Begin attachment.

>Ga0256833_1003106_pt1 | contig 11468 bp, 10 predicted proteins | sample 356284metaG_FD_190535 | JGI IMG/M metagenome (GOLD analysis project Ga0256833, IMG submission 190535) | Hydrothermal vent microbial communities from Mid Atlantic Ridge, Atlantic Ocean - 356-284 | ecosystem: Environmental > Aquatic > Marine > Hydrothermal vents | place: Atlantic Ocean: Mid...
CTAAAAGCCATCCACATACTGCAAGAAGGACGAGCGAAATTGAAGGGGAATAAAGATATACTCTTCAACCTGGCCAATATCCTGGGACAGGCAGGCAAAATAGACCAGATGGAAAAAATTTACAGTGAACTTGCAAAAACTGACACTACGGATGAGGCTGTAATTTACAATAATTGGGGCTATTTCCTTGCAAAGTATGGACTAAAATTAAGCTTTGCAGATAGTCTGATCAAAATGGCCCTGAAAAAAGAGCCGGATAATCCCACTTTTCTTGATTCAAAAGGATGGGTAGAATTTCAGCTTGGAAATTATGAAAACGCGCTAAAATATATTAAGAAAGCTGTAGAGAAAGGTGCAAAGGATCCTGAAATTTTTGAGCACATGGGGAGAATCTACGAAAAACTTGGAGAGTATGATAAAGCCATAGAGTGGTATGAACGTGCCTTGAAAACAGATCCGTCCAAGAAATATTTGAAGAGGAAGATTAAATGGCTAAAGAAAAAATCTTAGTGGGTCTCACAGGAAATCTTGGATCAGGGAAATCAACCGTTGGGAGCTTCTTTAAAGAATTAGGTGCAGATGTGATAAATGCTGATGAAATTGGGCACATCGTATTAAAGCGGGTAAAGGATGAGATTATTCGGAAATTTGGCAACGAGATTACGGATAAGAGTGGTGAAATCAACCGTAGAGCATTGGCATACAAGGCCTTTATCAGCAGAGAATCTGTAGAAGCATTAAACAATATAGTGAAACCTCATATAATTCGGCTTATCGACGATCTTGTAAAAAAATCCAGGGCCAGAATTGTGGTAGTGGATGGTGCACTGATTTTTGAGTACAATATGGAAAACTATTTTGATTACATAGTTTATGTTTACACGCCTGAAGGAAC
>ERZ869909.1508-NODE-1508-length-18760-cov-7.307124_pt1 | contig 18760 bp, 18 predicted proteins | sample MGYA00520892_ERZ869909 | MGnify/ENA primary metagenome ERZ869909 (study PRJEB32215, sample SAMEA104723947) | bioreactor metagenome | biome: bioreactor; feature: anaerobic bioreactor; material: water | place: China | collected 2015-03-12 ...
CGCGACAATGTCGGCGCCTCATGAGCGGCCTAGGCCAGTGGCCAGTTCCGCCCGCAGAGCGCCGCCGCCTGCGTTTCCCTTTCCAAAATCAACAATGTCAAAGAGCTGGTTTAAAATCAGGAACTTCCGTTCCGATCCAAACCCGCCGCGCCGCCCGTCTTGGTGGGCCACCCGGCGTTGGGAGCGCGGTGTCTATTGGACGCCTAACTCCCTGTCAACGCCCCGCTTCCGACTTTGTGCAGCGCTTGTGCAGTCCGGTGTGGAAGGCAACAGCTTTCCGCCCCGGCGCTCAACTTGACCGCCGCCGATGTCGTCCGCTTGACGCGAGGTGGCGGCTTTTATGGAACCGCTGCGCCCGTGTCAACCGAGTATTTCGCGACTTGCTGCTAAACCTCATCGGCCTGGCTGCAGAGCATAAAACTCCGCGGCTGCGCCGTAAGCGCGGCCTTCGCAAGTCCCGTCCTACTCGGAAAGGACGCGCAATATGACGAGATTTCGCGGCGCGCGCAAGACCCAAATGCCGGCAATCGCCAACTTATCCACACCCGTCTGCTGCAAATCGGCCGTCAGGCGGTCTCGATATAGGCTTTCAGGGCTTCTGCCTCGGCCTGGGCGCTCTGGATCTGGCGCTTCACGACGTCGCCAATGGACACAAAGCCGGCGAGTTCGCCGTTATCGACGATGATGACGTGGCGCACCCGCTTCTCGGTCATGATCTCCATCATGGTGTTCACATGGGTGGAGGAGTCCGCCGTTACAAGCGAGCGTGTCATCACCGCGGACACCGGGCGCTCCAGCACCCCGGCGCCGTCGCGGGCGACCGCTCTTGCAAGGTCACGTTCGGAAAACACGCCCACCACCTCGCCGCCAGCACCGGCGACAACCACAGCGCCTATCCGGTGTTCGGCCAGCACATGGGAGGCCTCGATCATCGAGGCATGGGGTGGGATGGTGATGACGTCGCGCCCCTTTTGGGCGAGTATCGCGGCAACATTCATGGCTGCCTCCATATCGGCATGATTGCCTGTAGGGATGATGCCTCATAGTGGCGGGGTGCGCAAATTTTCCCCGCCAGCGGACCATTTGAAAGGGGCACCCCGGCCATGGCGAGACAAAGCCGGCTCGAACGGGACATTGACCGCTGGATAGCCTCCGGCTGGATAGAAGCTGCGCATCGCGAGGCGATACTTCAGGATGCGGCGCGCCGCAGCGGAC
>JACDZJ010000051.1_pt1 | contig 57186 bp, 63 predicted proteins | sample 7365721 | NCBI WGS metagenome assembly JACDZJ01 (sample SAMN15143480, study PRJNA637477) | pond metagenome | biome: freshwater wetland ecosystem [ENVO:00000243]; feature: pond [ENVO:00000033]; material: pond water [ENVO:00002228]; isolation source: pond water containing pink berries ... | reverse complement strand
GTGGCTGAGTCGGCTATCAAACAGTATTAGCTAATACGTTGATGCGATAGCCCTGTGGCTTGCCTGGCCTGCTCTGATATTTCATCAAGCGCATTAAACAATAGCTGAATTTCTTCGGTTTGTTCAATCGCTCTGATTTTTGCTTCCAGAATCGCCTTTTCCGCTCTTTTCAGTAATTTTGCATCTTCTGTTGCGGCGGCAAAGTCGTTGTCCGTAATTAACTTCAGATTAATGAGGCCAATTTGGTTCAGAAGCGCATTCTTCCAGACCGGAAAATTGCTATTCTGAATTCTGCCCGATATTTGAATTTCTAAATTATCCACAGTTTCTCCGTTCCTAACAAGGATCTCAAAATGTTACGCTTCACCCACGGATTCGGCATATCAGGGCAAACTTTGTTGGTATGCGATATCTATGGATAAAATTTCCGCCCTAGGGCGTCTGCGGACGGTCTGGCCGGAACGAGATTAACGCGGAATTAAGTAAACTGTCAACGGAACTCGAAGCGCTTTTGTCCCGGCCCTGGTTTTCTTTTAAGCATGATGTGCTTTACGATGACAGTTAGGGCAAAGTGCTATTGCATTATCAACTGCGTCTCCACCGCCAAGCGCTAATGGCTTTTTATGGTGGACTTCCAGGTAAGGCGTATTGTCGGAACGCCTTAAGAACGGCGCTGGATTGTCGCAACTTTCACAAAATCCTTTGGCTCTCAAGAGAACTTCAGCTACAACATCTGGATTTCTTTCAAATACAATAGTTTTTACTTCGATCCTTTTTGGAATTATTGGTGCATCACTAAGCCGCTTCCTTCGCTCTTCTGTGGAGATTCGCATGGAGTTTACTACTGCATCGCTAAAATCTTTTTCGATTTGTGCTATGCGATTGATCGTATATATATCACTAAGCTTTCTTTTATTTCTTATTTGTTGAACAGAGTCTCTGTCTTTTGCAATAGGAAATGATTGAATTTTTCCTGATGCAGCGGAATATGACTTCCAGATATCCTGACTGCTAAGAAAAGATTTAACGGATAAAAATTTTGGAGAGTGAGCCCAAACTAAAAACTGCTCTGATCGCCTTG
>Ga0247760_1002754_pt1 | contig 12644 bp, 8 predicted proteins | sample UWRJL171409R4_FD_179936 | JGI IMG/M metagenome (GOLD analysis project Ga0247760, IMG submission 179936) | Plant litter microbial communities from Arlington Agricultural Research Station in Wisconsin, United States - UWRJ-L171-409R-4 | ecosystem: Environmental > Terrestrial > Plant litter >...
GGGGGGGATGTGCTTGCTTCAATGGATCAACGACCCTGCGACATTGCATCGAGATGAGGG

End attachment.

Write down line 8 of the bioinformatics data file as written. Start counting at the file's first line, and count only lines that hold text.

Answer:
GGGGGGGATGTGCTTGCTTCAATGGATCAACGACCCTGCGACATTGCATCGAGATGAGGG